Henda Chnaoui, a Tunisian feminist activist and member of the Anti-Fascism Front, believes that Saied’s actions are effectively being endorsed by European states, pointing to a meeting between the Italian ambassador in Tunis, Fabrizio Saggio, and Tunisian Foreign Minister Nabil Ammar to discuss various issues, including “the common fight against irregular immigration.”

Only hours after Saied’s comments, the Anti-Fascism Front — a newly formed coalition of dozens of civil society organizations and activists — called for a rally in Tunis to denounce racism. “Around 200 people showed up at the rally. We also organized a march on Saturday to demand that Saied apologize,” Chnaoui said, noting that about 1,200 joined the march. “We are planning to organize more marches, and we are working with the sub-Saharan community to support them.” 

As racist attacks continue in Tunisia, embassies and associations supporting citizens of sub-Saharan Africa are working around the clock to deal with the crisis. Meanwhile, community groups and churches are delivering food parcels to those locked at home.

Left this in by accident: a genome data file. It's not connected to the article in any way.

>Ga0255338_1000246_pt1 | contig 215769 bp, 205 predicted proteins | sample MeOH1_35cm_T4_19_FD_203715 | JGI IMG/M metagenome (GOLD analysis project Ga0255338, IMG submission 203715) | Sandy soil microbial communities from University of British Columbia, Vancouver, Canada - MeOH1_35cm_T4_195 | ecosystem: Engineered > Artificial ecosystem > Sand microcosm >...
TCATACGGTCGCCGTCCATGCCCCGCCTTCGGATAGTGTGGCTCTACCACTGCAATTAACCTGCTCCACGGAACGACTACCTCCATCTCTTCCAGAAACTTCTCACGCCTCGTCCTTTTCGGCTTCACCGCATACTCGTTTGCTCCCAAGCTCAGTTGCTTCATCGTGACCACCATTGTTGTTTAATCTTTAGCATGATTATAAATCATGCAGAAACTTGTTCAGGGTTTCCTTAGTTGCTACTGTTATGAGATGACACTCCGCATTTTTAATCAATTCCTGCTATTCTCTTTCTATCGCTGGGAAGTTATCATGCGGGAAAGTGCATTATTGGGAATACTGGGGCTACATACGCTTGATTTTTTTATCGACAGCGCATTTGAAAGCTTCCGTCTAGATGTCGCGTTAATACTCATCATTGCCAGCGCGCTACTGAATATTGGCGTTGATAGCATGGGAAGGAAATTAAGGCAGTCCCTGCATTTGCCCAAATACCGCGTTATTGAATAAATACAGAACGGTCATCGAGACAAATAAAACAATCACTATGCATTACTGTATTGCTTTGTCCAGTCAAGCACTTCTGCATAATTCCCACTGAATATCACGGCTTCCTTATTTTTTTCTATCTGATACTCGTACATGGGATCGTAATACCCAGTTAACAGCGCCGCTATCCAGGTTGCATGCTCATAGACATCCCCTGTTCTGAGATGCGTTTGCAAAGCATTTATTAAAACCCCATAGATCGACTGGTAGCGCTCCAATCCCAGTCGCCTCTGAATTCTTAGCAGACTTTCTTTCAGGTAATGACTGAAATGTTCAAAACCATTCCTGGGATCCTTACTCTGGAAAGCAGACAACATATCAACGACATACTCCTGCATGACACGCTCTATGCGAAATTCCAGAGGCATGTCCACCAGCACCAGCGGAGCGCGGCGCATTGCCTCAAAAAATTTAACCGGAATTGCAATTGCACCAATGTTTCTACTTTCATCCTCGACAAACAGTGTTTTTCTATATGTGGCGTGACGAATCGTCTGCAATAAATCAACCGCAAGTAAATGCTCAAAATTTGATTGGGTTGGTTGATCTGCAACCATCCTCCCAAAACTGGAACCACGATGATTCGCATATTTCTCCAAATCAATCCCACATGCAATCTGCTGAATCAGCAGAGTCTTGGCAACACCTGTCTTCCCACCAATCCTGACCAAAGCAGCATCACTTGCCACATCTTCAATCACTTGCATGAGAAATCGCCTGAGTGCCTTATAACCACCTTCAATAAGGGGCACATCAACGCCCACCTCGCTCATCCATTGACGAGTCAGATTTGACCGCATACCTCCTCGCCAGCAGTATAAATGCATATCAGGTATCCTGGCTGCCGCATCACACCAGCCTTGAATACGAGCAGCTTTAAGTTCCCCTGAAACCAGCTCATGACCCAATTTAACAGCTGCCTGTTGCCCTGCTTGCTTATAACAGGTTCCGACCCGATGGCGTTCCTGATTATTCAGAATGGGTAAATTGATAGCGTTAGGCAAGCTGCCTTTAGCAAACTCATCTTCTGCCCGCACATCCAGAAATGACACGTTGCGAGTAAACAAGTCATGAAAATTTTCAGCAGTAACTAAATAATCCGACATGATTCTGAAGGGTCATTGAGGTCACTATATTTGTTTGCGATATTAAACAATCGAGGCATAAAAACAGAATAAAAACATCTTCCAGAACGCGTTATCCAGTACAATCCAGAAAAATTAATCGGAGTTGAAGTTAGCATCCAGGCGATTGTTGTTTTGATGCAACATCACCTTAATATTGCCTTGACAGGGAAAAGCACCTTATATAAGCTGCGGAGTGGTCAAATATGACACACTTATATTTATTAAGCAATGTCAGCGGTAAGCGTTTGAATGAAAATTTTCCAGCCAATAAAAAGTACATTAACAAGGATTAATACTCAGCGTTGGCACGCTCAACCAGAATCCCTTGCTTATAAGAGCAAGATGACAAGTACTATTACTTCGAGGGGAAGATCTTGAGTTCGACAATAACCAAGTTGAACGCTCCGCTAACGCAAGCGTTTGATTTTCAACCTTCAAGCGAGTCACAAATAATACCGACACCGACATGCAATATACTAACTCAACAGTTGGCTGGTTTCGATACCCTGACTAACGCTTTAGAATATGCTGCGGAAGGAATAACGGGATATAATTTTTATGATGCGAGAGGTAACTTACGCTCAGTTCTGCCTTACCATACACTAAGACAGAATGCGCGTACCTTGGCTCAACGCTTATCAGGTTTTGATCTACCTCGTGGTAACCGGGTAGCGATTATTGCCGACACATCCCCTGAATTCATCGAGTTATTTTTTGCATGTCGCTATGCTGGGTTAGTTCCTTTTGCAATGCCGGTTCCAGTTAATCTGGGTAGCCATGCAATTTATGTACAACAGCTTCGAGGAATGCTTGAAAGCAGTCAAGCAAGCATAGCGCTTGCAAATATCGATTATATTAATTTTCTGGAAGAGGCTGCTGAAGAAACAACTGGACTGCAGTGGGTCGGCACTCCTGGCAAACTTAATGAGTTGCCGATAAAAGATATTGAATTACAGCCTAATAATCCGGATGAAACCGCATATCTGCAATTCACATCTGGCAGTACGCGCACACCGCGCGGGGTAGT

AESAT’s committee member said that the embassy of Cote d’Ivoire is trying to help some 1,000 Ivorians who now find themselves homeless. “The situation for foreign students generally is very difficult. And now, since Saied’s speech, many sub-Saharans have been evicted from their homes,” he said.

The source noted that the prevailing public attitude is making it difficult for sub-Saharan people to go about their lives. “Workers in post offices are refusing to give [sub-Saharan] students their Western Union payments, and agents at telecommunications shops are refusing to recharge their [prepaid] phone lines and Wi-Fi accounts. Taxi drivers won’t pick up black people, so they are forced to take public transport.”

But, he continued, “The real problem is the [residency permit],” as authorities have arrested people who do not have this permit. “They’ve made it even harder for students, increasing the amount of documents required to obtain the [residency permit]. This is all a political issue created by the state.”